At Virtual Worlds 2007 last week, I was struck by how few agency people were in attendance. The event drew more than 600 attendees -- the metaverse development companies and platform providers were there in full force. So were the pundits, bloggers, technologists and futurists. I saw quite a few brand marketers and media company professionals, as well. But by my informal scan of people's badges (by no means scientific, but certainly directional), I would guess that there were no more than a dozen or so representatives from the big agencies (digital, traditional or otherwise.)
At first, this surprised me. Since the start of the Second Life press blitz, the agency world has been abuzz with talk of Second Life in particular and the promise and perils of virtual world marketing in general. Everybody wants to be the "hero" that champions that "killer" Second Life idea and gets a client to bite. But most don't really know how to make that happen.
At Virtual Worlds 2007, the first business conference devoted entirely to this hot topic, I had the opportunity to hear from (and speak with) many of the thought leaders who are shaping the space and charting the future of 3D internet. Just listening to these people provides some much needed perspective on the right (and wrong) ways to think about entering the virtual world -- as well as key insights into why traditional marketing approaches tend not to work. And I was one of just a handful of agency people at the show. What a lost opportunity!
But when I took some time to think about it, I realized that this disconnect is by no means specific to virtual worlds. I speak with marketing professionals every day (both client and agency side) who are defining social media strategies but are not themselves active users of social media services, much less students of them. They market on blogs, but aren't themselves bloggers (or even regular blog readers.) They define strategies for social networking but don't themselves use social networking sites like MySpace or Facebook. Of course they are burning to "do something" in Second Life but often haven't even gone through the registration process (if they have, many more don't make it past Orientation Island.) And never mind newer social services like Twitter and Tumblr -- they've never even heard of them (but as soon as they do, they'll want to find ways to tap those tools for marketing purposes too.)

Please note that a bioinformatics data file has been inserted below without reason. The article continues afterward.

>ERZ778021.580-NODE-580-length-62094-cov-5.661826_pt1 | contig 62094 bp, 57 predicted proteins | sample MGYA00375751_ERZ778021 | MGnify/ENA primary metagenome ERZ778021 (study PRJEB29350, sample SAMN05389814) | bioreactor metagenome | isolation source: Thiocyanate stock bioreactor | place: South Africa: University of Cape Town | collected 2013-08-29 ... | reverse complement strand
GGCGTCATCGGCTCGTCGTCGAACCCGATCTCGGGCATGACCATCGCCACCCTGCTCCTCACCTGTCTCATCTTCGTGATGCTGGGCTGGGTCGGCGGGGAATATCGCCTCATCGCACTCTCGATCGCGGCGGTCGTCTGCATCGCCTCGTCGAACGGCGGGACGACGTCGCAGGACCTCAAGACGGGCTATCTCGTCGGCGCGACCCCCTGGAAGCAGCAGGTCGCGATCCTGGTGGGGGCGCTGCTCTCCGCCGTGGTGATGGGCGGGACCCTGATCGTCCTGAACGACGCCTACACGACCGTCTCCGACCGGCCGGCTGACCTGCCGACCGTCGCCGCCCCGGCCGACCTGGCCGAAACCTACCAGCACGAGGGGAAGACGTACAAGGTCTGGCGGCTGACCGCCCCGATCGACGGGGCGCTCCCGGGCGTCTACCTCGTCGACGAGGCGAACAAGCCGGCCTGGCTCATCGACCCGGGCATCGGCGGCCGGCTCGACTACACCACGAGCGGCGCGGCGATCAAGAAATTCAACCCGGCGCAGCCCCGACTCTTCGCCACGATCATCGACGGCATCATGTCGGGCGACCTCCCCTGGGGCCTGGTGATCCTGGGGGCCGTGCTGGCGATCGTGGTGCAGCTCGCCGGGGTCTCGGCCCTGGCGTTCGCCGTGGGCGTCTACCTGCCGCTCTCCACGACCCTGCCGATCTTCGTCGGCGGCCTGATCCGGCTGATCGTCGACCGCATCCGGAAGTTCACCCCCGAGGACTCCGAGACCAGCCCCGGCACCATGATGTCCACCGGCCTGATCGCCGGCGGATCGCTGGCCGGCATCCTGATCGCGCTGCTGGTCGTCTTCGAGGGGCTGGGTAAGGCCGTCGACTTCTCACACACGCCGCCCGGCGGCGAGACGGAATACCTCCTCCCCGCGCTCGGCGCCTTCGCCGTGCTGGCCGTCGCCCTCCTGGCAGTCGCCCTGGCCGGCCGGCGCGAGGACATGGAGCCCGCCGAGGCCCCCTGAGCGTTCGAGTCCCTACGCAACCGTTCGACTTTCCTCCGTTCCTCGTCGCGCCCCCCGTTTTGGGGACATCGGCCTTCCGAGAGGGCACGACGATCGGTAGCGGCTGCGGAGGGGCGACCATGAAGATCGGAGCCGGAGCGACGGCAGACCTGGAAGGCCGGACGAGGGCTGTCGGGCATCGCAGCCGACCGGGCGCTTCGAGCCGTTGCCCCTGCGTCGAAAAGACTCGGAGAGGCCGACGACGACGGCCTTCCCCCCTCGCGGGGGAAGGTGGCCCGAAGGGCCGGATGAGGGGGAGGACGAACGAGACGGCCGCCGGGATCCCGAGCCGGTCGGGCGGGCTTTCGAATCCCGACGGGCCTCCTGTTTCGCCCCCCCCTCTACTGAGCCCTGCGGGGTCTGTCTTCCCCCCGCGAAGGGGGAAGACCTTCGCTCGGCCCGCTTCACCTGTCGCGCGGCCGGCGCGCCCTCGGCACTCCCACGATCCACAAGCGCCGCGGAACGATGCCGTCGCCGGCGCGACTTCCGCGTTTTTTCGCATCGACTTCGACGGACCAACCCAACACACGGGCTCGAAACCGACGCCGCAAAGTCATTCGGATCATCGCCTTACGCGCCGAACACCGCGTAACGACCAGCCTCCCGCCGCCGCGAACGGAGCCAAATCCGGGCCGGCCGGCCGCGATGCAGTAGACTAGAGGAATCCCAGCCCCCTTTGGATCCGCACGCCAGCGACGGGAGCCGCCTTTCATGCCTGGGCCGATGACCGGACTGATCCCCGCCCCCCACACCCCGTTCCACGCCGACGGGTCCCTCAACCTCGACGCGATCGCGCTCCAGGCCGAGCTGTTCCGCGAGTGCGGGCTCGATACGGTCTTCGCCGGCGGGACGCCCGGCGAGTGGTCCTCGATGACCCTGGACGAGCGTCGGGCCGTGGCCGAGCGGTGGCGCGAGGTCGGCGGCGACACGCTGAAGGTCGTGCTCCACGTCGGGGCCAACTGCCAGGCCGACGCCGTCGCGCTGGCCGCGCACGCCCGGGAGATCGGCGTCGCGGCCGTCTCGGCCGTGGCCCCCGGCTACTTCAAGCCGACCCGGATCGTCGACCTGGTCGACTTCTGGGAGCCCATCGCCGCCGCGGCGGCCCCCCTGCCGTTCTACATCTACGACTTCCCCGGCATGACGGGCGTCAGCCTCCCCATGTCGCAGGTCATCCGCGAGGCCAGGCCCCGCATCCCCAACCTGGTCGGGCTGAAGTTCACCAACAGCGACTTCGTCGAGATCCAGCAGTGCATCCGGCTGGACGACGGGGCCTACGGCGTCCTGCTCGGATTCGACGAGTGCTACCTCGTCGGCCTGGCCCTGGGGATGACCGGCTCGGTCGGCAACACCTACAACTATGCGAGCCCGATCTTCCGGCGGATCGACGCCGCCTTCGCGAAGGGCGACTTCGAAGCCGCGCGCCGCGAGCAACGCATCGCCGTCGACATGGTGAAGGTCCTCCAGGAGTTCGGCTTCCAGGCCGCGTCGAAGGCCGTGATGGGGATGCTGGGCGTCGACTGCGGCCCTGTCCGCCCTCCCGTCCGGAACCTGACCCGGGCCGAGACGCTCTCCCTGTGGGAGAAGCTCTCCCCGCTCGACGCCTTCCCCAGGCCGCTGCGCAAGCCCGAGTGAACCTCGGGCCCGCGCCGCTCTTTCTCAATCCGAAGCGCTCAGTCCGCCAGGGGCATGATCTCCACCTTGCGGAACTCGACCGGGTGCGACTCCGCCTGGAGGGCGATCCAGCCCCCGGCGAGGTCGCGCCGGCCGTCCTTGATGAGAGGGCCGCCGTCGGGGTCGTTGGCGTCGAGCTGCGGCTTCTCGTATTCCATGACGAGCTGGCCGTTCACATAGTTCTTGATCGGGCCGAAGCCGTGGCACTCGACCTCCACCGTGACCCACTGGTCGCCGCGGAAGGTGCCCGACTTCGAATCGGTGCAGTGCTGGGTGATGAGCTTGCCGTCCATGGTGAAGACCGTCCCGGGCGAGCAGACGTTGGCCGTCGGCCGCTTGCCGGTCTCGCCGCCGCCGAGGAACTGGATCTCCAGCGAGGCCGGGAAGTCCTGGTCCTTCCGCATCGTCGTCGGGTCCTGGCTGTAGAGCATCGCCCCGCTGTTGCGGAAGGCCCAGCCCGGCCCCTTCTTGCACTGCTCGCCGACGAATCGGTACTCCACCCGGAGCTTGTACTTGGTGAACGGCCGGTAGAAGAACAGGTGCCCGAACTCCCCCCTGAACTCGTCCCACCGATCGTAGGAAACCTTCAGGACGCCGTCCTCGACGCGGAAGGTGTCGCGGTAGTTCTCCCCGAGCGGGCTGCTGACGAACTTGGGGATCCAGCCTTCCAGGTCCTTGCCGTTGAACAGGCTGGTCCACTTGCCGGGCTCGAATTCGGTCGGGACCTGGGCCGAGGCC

Yet, when all is said and done, they don't understand why their social media campaigns didn't work...
The rules are different here than they are in traditional media -- and you can't learn those rules by lurking around on the outside. I'm probably preaching to the converted (if you're reading this blog, you're probably of like mind) but it is pretty obvious that we're in the minority. Lots of people talk the talk; I don't see nearly as many walking the walk.
My point isn't that I know more than they do. Maybe I do, maybe I don't. My point is that everyone in this business owes it to themselves (not to mention their clients) to experience social media firsthand. It is only by rolling up your sleeves and getting involved with these channels as a consumer (even as a power user) that you can truly understand how to leverage them (and tap the active communities that use them) for marketing. You can't be a passionate user of everything (who has time for that?) but I firmly believe that you do need to at least try any new form of media that you plan to recommend to your clients. The list of services I've tried is as long as my arm -- I haven't loved every one of them but at least I can look my clients in the eyes and give them my personal perspectives on them all.